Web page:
We should have suspected something immediately. Truth be told, Ashley was more concerned about the doc's comment more than I was. I wasn't even at the appointment, but Ashley's description of the event didn't raise any alarm bells in my head. We should have suspected something when he told us to go to the hospital for the ultrasound. Why is this odd? Because Dr J's office has an ultrasound machine and a good tech running it. Uh oh.

Back to today, we bundle up Mallory into her car seat, and drive downtown. We didn't have to fuss with Jillian, since she was spending the night at Ashley's parents house.

We arrived at the hospital, and got immediately sat down in the ultrasound exam room. The technician was very polite and cordial, and began her scanning. Not three minutes into the scan, my Uh-Oh-Meter started to peak. The technician's mood changed, and Ashley and I suspected something was up. She was finished her scan, and went to review the pictures with the radiologist. She took some time before she came back into the room, and said she needed some more scans.

She was quite tense during the second screening, making nervous small talk with the baby trying to keep her calm. She focused in on a specific region, and took lots of measurements. I could see lots of scary looking stuff on the screen, but I still had no idea exactly what I was looking at.

She finished up, and excused herself once more. Easily an hour went by before she came back in.

"I have a phone call for you guys, it is your pediatrician, and he has to explain something to you."

Ashley took the phone while I held Mallory in a bundle.

9:00 AM; It was at this point that our nightmare was confirmed; "There are tumors on her adrenal glands."

The rest of the day was a complete whirlwind. We were admitted to the hospital, and we sat around and waited while a dozen or so doctors developed the game plan. She had a CT scan performed around 1:00 PM. In typical form with the rest of the Helen DeVos Children's Hospital, even the CT machine was plastered with cartoon paintings of fish to help calm the patients.

We waited around in our room until around 5:00 PM. Lots of pacing, lots of stressing, lots of praying. In walks our nurse, and she starts introducing a team of doctors as they enter the room. This is when we first met Dr. Kurt, who we soon learned is a St Jude's alum. She walked in carrying an instructional book under her arm. The title of the book was "Childhood Cancer."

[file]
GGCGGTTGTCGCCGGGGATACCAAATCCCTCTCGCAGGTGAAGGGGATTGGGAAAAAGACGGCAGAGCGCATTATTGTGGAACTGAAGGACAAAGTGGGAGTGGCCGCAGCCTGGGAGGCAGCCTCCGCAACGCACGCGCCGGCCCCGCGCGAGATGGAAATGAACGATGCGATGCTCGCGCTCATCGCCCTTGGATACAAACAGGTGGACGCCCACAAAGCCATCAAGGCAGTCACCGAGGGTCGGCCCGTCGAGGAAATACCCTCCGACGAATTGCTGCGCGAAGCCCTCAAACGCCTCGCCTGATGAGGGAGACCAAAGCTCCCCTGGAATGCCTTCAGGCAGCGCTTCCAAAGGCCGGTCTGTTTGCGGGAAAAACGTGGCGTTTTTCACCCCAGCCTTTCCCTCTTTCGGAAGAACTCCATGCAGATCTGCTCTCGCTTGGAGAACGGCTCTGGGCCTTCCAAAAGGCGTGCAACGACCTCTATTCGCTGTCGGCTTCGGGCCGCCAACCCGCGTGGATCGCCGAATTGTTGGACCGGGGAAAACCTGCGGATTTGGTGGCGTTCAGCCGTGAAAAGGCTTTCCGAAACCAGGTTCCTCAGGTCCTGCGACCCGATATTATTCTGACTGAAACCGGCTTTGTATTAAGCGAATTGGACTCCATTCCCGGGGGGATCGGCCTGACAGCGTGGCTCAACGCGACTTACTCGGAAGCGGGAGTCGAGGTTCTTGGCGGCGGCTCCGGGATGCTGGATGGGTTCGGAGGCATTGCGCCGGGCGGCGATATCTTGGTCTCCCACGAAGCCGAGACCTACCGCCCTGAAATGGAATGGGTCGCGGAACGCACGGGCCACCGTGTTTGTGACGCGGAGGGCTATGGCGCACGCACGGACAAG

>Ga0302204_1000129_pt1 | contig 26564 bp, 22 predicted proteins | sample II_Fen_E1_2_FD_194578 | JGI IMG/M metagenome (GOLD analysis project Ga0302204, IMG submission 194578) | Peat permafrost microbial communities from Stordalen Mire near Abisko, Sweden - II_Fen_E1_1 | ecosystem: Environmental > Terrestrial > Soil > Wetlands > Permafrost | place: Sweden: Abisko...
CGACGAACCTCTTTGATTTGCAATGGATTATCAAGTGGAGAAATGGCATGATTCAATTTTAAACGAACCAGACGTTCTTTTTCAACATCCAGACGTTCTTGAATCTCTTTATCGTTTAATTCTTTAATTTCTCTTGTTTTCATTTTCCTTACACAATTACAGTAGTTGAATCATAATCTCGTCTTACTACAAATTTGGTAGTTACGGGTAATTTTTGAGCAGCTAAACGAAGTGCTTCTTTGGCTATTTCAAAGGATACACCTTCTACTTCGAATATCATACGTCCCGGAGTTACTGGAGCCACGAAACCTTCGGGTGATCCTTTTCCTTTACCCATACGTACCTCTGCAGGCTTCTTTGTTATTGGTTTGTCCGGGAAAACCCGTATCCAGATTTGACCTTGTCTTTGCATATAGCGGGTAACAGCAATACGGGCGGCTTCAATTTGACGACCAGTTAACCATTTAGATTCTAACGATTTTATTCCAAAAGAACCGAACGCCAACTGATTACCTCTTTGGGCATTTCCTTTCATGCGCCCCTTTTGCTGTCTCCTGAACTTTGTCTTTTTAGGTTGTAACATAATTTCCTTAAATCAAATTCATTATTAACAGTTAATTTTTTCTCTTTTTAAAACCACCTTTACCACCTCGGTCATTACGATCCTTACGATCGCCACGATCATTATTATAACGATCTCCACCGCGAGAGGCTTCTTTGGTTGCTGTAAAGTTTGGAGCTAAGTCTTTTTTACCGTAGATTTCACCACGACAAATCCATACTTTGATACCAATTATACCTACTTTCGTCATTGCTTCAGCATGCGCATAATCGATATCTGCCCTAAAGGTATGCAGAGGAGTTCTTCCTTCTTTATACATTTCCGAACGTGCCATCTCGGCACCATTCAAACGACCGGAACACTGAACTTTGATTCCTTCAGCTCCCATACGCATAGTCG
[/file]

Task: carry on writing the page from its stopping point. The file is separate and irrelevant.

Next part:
I almost died right then. I wanted to die. I wanted to collapse and die right then, so that I wouldn't have to deal with what I was about to be told. The only reason I stood there to take the news was so Ashley had a cornerstone to rely on. I had to be the bulwark. I have to be the skeleton that keeps Mallory and Ashley and Jillian tied together as a supportive family.

The doctor has lots of experience delivering this news, and she rolled it out at the exactly correct tempo. I was impressed how I could be told my kid has cancer, and still didn't feel like I just got steamrolled. She is a consumate professional.

Neuroblastoma is a rare cancer of the sympathetic nervous system, which typically manifests as tumors on the adrenal glands. Don't feel bad if you've never heard of this cancer, because neither did I until it came out of the doctor's mouth.

The road ahead of us is long. I stayed up late all night researching and learning. There are lots of scary things out there, but I wanted to know it all. All the good stuff, all the bad stuff. Emotions are racing, but knowledge is power. If we can prepare for what is coming, and make any useful contribution to the process, I'll invest all I have into it.

We spent most of the night crying and praying. Tomorrow we'll be strong, but tonight we allowed ourselves to be weak.